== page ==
Determining timeline and scope will help a company identify the type of data it can look for and the type of methodology to use — because many methodologies of forecasting, such as time series analysis forecasting, depend on specific periods of time to measure data.

Time series analysis uses historical data to identify cyclical patterns, trends, and growth rates. This type of methodology is especially useful because many of the patterns it identifies can be plugged into other data models and forecasting methodologies to gauge how a new variable might affect a market or customers’ behavior at a certain point of introduction.

For example, if time series analysis projects that sales for a particular service diminish during a certain season — for example, the time of year when most businesses are still outlining budgets and don’t have approval to buy — then sales teams can make causal assumptions about almost any marketing push during that time. They know low numbers from the marketing push don’t necessarily mean the marketing campaign failed.

There are many problems with relying on limited sets of data, and that’s especially true for sales forecasting. Too often businesses are attempting sophisticated prediction models they are uncomfortable with in the first place that only make sweeping business generalizations. To their credit, they know how valuable their data could be, but they don’t have means to measure everything involved.

What are the processes and methods of forecasting sales?

Qualitative and quantitative forecasting help prove that different types of data can be worthwhile in different ways. The 20-plus-year sales team veteran’s opinion matters, especially if that opinion matches opinions gathered from surveys of a specific demographic or industry experts. Other forecasting processes and methods will provide additional relevant data.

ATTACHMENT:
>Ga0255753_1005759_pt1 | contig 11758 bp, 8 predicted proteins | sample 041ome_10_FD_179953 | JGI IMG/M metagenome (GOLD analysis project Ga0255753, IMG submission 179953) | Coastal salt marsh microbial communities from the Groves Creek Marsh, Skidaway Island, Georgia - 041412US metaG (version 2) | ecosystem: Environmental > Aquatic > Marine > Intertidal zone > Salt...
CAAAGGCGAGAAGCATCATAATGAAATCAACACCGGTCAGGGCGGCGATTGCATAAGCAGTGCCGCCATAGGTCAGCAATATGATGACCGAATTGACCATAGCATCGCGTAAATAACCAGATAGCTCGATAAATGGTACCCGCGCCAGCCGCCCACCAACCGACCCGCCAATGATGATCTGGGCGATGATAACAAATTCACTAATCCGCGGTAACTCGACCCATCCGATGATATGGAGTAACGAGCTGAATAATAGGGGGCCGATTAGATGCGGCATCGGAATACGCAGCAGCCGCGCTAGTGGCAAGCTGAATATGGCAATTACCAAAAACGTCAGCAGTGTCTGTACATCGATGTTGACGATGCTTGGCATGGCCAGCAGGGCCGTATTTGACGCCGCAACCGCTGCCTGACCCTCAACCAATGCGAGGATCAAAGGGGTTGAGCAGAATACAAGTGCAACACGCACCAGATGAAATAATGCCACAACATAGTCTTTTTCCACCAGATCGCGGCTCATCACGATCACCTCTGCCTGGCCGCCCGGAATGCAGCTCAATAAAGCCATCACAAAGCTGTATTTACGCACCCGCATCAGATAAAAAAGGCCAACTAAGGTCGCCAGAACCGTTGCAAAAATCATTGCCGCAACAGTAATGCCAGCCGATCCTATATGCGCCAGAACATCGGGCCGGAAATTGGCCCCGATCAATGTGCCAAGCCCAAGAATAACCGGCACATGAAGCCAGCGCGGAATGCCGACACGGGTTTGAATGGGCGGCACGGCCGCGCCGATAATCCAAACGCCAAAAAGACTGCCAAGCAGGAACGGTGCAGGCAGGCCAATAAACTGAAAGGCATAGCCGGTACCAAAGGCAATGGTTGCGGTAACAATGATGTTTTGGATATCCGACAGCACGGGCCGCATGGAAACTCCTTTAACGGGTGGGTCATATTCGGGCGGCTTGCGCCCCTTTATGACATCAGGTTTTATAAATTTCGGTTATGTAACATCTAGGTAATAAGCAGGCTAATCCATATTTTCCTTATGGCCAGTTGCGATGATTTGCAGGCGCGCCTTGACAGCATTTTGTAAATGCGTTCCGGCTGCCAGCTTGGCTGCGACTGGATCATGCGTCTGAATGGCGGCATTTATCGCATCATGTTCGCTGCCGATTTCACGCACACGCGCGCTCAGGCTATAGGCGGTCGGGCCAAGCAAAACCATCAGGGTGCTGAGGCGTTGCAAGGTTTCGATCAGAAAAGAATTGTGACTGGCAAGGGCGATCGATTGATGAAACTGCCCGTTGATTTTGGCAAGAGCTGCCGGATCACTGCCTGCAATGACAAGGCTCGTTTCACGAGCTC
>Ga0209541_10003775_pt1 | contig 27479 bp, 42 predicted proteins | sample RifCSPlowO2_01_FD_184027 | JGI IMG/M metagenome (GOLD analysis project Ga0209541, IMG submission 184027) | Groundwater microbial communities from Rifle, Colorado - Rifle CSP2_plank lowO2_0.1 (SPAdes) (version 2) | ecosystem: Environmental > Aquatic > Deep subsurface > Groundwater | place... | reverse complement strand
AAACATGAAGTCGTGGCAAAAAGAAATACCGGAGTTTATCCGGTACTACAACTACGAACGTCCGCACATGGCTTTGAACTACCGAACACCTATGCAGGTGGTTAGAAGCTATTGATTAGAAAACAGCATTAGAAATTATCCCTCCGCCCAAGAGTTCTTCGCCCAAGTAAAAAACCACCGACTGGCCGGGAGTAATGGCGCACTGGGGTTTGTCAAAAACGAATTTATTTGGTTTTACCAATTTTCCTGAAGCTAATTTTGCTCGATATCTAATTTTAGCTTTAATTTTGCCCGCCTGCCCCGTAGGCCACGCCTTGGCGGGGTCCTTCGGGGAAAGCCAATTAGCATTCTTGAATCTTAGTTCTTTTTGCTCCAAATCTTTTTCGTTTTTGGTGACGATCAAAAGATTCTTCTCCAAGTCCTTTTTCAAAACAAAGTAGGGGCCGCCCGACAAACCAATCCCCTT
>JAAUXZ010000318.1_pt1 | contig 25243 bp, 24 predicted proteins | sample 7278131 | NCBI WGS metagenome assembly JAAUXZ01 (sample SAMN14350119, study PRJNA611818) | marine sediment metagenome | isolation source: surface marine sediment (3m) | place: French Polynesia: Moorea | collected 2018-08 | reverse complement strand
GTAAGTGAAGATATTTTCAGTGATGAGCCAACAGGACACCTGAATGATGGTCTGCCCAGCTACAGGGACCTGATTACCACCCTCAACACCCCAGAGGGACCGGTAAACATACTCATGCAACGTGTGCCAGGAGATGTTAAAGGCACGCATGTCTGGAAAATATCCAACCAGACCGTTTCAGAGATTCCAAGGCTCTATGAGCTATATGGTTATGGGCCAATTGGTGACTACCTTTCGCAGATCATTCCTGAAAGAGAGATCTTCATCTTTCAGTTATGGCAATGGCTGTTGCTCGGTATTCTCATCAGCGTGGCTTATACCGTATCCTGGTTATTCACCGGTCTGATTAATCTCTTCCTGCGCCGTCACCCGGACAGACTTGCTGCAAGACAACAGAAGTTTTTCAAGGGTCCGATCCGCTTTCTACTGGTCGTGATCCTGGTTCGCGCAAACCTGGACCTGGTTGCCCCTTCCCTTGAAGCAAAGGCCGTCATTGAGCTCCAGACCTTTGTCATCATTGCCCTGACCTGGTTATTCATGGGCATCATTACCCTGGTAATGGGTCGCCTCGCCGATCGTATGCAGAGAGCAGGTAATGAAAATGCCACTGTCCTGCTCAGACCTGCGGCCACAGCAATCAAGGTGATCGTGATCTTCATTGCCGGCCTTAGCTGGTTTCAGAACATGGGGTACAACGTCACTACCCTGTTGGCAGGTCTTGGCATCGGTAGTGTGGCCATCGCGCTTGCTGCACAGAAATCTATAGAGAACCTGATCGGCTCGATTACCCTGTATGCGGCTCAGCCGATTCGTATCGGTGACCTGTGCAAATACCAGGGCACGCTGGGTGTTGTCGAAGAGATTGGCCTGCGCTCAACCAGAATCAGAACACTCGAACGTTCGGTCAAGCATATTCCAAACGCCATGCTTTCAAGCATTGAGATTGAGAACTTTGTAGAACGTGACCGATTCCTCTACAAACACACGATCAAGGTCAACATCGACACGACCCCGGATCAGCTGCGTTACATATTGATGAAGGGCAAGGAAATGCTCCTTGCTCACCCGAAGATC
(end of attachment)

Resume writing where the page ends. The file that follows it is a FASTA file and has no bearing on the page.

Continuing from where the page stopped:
Opportunity stage sales forecasting, or pipeline forecasting, approaches sales forecasting with a focus on the sales cycle and how likely customers are to act at certain stages of this cycle. For example, a percentage of probability is assigned to a customer at each stage of the pipeline: prospecting, investigation, proposal, negotiation. When a salesperson is selling to an existing customer with whom they have a strong relationship, the probability of closing the deal increases. That’s helpful information if a company is trying to project sales, and it can inform other business decisions.

Causal models of forecasting help us understand how different variables affect others in a linear progression. Known as regression analysis, this is the most mathematically complex forecasting model, and it requires team members who understand statistical modeling. The purpose is to compare how certain variables affect one another and to what degree. The upside of this method is it determines precise variables that impact sales at any given moment, making it highly valuable for sales forecasting.

What is the process of forecasting in a market that’s changing rapidly? So many of the methodologies we’ve discussed take a significant amount of research-intensive months or even years to leverage.

What are the steps in the forecasting process?

When modern sales teams embrace networked intelligence, the steps in the forecasting process combine into one: Let the AI do the heavy lifting. Steps in traditional forecasting methods have historically been too slow to respond to quickly shifting buyer and economic trends, even while the data is relevant. But the biggest issue is that most forecasting techniques do not leverage enough data to accurately guide sales teams. AI-enabled prescriptive models combine the historical data businesses have with real-time data collected from other companies, market sellers, and individual buyers the team is targeting.

Sales teams need new tools to navigate the sales forecasting process today. With so much market and customer data, it’s impossible to harness that potential without advanced technology and data processing systems.

AI-enabled, prescriptive sales forecasting is the key tool for this, and Collective[i] helps business leaders and forecasters harness the value of previous sales forecasting strategies into something that supports today’s buyers and sellers. Replacing the monthly, quarterly, and even annual sales forecasts of the past, prescriptive forecasting offers daily insights and recommendations for sellers based on real-time data. In turn, that empowers sellers with a sales forecasting process free from complicated statistical models and manual data entry, allowing them to focus on what they do best: selling.

Explore Collective[i]’s product today to discover how it uses all this data to create actual positive differences for your team.

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In the meantime, explore Collective[i] and find answers to frequently asked questions.